So what’s all the fuss about? Why does Christmas matter?
It certainly matters in our culture. Christmas means family and friends. It means presents and undoing Scrooges. But theologically, what’s the deal?
The average joe knows Jesus was born, but why does that matter?
Here’s a quick attempt at answering the “so what” of Christmas…
A Promise Kept
Christmas is first a promise kept. It matters because God kept his word to all his people. All the way back to Adam and Eve, the representatives of the human race, God promised he would save his people. He would undo sin and death. The Old Testament continues this promise, but it also shows all the messes and mishaps as heroes and heroines rose and fell. But the prophets continued to say a victorious king was coming. At last, at Christ’s coming, the promise was kept. The promised messiah was born. Christmas marks the completion of a millennia of longing.
God with Us
At Christmas we celebrate God with us. This is a radical new theological category. Over against deism and pantheism, we have God with us. Deism says God created, set in motion, and walked away. He is completely other. We have no reason to expect his participation or intervention in the woes of this world. Pantheism says God is everything and everything is God. But there’s no hope here, because he is implicated in the chaos and fallenness of this world. We have no real hope of rescue. But Christmas says God is holy and other, AND he came to us to rescue us. This is radical, audacious, and scandalous. What wondrous love is this, O my soul!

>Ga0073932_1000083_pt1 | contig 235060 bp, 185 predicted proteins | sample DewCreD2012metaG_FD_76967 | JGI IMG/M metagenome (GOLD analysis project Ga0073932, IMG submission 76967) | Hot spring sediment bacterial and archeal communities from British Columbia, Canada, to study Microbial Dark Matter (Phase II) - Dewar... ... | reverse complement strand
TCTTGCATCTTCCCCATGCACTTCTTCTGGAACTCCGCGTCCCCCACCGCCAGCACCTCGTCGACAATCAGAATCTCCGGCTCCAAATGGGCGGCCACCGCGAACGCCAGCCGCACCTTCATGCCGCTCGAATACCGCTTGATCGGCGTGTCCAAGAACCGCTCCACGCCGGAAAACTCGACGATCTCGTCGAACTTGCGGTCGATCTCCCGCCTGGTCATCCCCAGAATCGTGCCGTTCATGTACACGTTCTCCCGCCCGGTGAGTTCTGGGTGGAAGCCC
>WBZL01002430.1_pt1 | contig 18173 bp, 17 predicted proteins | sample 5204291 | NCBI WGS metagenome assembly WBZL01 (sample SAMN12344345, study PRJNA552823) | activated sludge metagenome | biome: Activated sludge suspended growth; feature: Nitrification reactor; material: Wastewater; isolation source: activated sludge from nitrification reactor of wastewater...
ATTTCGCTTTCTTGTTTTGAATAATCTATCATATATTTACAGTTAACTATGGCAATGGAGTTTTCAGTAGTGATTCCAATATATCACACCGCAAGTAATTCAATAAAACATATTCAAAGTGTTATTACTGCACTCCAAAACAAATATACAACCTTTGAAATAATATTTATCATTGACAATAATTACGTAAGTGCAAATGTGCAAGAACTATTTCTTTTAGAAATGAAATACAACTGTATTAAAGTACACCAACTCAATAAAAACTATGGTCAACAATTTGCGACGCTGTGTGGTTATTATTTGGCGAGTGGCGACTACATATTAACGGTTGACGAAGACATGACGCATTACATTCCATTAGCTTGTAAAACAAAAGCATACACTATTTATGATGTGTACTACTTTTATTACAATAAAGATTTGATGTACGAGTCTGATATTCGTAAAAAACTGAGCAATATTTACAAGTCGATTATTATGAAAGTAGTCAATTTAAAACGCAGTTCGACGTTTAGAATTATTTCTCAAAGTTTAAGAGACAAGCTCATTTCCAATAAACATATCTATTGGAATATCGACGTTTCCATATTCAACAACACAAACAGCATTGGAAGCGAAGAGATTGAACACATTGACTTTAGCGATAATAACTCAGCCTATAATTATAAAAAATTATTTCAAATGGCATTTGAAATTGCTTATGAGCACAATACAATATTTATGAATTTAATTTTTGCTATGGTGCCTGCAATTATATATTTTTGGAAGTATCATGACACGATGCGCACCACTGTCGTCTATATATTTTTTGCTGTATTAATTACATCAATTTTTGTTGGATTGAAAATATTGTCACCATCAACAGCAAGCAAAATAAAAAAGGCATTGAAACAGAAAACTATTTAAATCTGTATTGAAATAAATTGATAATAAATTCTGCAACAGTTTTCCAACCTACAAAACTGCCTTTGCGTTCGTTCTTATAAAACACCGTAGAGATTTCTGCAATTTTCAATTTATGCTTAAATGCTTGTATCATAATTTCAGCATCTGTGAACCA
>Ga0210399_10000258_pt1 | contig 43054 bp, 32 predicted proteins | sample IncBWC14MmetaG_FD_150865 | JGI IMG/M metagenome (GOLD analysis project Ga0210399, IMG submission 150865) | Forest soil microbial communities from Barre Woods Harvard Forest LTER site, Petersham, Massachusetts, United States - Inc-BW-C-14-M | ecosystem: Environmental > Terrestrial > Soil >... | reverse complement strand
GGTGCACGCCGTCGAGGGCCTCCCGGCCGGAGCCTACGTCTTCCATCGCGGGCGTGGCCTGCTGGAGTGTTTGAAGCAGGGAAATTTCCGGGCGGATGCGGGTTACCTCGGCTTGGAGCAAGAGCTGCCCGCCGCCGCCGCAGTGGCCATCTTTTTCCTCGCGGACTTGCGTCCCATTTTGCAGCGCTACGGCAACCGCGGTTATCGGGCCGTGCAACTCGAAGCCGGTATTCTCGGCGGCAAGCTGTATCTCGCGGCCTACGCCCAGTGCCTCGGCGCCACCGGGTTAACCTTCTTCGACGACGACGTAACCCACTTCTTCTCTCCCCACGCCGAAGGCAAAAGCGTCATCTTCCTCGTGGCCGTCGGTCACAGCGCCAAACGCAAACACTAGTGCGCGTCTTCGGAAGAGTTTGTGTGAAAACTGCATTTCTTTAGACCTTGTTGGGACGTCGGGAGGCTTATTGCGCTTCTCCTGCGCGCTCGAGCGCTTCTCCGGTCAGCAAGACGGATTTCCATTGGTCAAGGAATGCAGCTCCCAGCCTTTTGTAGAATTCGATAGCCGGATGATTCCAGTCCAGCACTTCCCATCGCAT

At Christmas we remember real events and a real solution. This is completely unique to Christianity. While other religions and philosophies say, “Here is the way,” Jesus says, “I am the way.” Christianity is not just a set of beliefs or principles. It is a flesh and blood history and occurrence. It is news. It is the proclamation of what God has done in the man Jesus Christ. There really was a baby named Jesus. And he really was born in a town called Bethlehem. And he lived a real life and died on an old roman cross and was raised from the dead. These are historical events. And the freedom and joy we have as Christians is anchored in these realities, not in abstract principles. As Christians, we do not primarily declare a new project but a completed work. At Christmas, we remember the historical life and work of our savior, Jesus the Christ.
Naming the Baby
All of these facets of Christmas are contained in the nicknames given to Jesus. When the angels declare his birth to the lowly shepherds out with their sheep, they call Jesus “a Savior, who is Christ the Lord” (Luke 2:11). Each of these names corresponds to the points above. Messiah, or “Christ” in Greek, points the the promise kept. “The Lord,” which was the designation reserved for God in the Old Testament, is now applied to Jesus and hints at his divinity, that he is God with us. And of course, “Savior” shows the nature of his life and work: He came to save.
And that’s why the coming of Christ (Christmas) is a big deal.